Saturday, September 12, 2009

NYC Shorts ’09: Program C

What does it mean to be free? It is a complicated question for two French vagabond lovers, but for gay Iranian refugees in Britain, it is a concrete issue with life-and-death ramifications. Though radically dissimilar, itinerant protagonists trying to live on their own terms are featured in both Vincent Vesco’s La Tangente and Glen Milner’s Iranian, Gay & Seeking Asylum, two distinct highlights of the 2009 NYC Short Film Festival’s Program C, now screening at 92 Y Tribeca.

Vesco seems to have studied his Nouvelle Vague, as surely most contemporary French filmmakers have. Of course, it is impossible not to think of Godard during any film about passionate lovers, driving heedlessly (or breathlessly) through France, while occasionally contemplating the odd crime or two. However, the couple in La Tangente (trailer here) are not really criminals, despite her somewhat checkered past (which might include prostitution). He however, has a strong work ethic, but willing turns his back on conventional life to be with her on the open road.

Tangente brings to mind the French New Wave stylistically as well as thematically. With its disembodied dialogue, jarring transitions, and emblematic use of pop music, the film often seems to be tipping its cap to the celebrated French auteurs. Fortunately, Vesco maintains the energy level, keeping the audience invested in the lovers, despite their familiar bohemian vs. bourgeois conflicts.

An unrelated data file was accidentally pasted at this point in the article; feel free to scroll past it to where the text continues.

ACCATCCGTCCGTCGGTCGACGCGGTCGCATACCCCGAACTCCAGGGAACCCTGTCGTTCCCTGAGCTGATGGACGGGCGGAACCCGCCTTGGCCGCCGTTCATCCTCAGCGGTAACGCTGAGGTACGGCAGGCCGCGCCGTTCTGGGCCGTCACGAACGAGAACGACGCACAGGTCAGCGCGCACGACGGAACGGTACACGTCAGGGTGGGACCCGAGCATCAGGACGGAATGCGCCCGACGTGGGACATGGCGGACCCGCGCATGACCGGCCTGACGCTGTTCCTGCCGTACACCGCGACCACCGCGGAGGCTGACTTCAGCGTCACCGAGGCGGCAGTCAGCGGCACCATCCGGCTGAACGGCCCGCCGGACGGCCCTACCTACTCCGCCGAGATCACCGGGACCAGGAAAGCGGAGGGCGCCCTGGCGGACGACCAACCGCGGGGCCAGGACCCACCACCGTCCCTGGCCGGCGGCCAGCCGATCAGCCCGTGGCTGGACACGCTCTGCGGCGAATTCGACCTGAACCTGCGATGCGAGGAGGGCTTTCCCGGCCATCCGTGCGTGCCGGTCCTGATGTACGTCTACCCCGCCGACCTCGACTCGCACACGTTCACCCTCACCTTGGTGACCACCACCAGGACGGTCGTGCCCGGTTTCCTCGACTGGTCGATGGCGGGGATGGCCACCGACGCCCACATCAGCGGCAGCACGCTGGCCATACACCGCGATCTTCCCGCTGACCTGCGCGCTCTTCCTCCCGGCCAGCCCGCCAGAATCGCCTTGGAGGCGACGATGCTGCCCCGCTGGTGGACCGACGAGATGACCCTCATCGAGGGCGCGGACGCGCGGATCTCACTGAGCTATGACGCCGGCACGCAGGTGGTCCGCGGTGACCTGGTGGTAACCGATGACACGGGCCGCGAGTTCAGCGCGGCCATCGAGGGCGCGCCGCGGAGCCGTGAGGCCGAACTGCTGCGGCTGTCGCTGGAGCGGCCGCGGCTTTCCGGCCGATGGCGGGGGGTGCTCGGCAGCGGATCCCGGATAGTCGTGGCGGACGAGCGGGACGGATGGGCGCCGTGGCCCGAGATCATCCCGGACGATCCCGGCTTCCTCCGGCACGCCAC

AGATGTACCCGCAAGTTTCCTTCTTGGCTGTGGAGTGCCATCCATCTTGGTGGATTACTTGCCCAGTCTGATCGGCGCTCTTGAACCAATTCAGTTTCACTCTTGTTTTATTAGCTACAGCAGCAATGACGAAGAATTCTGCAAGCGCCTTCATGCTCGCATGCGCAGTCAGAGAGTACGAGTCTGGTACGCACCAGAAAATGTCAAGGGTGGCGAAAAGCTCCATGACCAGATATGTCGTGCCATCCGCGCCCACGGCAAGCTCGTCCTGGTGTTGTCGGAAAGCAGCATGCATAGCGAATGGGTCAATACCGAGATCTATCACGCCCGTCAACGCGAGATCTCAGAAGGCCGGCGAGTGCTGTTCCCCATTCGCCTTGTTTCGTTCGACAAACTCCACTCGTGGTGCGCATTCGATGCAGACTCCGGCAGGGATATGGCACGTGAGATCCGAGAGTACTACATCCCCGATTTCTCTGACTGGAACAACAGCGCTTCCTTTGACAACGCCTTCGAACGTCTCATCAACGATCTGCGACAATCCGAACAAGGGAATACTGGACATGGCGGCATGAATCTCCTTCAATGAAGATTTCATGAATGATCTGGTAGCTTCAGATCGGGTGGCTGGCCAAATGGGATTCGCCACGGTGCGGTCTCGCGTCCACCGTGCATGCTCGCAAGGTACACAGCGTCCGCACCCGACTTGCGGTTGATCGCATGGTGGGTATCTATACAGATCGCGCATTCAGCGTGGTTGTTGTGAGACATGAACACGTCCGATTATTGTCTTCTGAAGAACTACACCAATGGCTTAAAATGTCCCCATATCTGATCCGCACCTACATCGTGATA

While it would not be the end of the world if Vesco’s lovers settled down and got jobs, if the subjects of Milner’s short documentary returned to Iran, they would surely be killed. That is because they are gay, and the ruling Islamic authorities’ policy on homosexuality is simple: execution, usually by hanging. Though far from exhaustive, Milner’s subjects recount stories of lovers enduring torture to protect their identities, painting a picture of a frighteningly oppressive state.

With a running time of eight and half minutes, Milner only scratches the surface of the oppression faced by Iranian homosexuals. Instead, his primary focus falls on the challenges faced by the asylum-seeking protagonist, an Iranian flamenco guitarist. It is tough being a musician anywhere, but he must have stories that could fill a feature length documentary.

What the mad mullahs do to gay and lesbian Iranians is appalling and the lack of outrage expressed by western GLBT groups is a scandal. Asylum is a timely reminder of human rights abuses committed daily by the Iranian Islamist government. Along with Tangente, it is a memorable highlight of Program C, which screens again tonight. The NYC Short Film Festival concludes Sunday afternoon (9/13) with Program K for kids.